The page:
2016 Recommended Adult Immunization Schedule Now Available
The Recommended Adult Immunization Schedule: United States, 2016 has been released by the Advisory Committee on Immunization Practices (ACIP), published in the Annals of Internal Medicine. For 2016’s schedule, the ACIP made the following specific changes from 2015’s recommendations:
- Interval change for 13-valent pneumococcal conjugate vaccine (PCV13) followed by 23-valent pneumococcal polysaccharide vaccine (PPSV23) from “6 to 12 months” to “at least 1 year” for immunocompetent adults aged ≥65 years. Adults aged ≥19 years with anatomical or functional asplenia, cerebrospinal fluid leak, or cochlear implant or who are immunocompromised should receive PPSV23 at least 8 weeks after PCV13.
- Serogroup B meningococcal (MenB) vaccine series should be administered to persons aged ≥10 years who are at increased risk for serogroup B meningococcal disease. Those at increased risk include persons with anatomical or functional asplenia or persistent complement component deficiencies, microbiologists who are routinely exposed to isolates of Neisseria meningitidis, and persons identified at increased risk because of a serogroup B meningococcal disease outbreak. MenB vaccine series may be administered to adolescents and young adults aged 16 through 23 years (preferred age is 16 through 18 years) to provide short-term protection against most strains of serogroup B meningococcal disease.
- Nine-valent human papillomavirus (HPV) vaccine (9vHPV) was added to the 2016 adult immunization schedule. This vaccine can be used for routine vaccination against HPV as 1 of 3 HPV vaccines (bivalent HPV vaccine [2vHPV], quadrivalent HPV vaccine [4vHPV], and 9vHPV) recommended for females and 1 of 2 HPV vaccines (4vHPV and 9vHPV) recommended for males.1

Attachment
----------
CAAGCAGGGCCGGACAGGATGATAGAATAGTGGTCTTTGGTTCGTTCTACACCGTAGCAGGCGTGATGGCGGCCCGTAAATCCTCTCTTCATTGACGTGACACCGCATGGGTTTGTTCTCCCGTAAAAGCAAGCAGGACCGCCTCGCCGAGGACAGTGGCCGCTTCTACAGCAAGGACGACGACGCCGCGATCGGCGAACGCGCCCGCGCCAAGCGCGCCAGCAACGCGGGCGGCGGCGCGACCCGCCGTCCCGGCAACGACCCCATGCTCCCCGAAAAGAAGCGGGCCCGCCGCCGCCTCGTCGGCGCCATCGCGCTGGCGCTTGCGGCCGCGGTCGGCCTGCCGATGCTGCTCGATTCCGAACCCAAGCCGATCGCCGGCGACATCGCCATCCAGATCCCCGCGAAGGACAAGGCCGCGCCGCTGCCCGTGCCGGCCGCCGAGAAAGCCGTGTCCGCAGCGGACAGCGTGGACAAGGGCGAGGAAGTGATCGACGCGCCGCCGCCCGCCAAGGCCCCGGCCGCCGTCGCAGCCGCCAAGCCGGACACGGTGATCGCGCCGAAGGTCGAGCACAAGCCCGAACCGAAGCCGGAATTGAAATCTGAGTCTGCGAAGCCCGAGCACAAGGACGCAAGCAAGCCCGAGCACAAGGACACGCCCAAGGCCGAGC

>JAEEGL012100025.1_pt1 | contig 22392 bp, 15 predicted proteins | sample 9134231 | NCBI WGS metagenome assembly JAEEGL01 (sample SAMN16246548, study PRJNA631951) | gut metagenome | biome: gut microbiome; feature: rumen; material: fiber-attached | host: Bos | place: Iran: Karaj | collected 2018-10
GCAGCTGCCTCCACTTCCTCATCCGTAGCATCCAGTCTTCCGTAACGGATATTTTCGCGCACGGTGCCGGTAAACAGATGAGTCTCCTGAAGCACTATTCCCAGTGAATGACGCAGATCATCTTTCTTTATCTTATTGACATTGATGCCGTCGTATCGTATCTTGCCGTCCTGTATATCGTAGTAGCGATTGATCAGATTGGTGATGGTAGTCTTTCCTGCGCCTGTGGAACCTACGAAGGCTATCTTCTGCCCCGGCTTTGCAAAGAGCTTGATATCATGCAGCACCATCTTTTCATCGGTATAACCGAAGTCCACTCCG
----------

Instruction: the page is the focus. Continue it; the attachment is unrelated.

Some additional changes to the schedules were made, including:
- Revising the dosing in the “Hepatitis A” indication bar from 2 to “2 or 3 doses depending on vaccine” in order to account for the hepatitis A and hepatitis B combination vaccine
- Revising the dosing in the “Pneumococcal polysaccharide (PPSV23)” indicated bar from “1 or 2” to “1, 2, or 3 doses depending on indication”
- Revising the dosing in the “Haemophilus influenzae type b (Hib)” indication bar from “1 or 3” to “3 doses, post-HSCT [hemapoietic stem cell transplant] recipients only” and “1 dose” for all other adults for whom this vaccine is recommended
Click here for the full 2016 recommendations.
SOURCE: Physician Weekly | May 3, 2016
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Zika virus: CDC issues worker protection guidelines
Public health authorities have issued new guidelines to protect workers who treat patients exposed to the Zika virus.
The Centers for Disease Control and Prevention (CDC) has warned small, localized outbreaks of the virus are likely in the U.S. in the near future.
The guidelines provide recommendations for healthcare workers, the safety of whom was a major issue in 2014 amid concerns over the spread of Ebola. Healthcare workers must use standard precautions such as full hand-hygiene compliance and use of personal protective equipment during contact with potentially hazardous materials such as blood or laboratory samples. Hand-hygiene protocols should involve alcohol-based hand rubs that are at least 60 percent alcohol or, in the case of visibly-soiled hands, soap and water.
Healthcare workers must also properly dispose of potentially-contaminated sharps, reporting any needlesticks or lacerations to supervisors, the guidelines state. In circumstances where risk of exposure may be greater, healthcare workers must employ standard precautions even if they only suspect the presence of Zika.
Although there are no known cases of Zika transmission via aerosol exposure, they must also minimize aerosolization of blood or other bodily fluids during patient care and laboratory tasks.
To learn more:
– read the CDC guidelines (.pdf)
Source: FierceHealthcare | Zack Budryk | April 25, 2016
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What to do if you are notified of a HIPAA onsite audit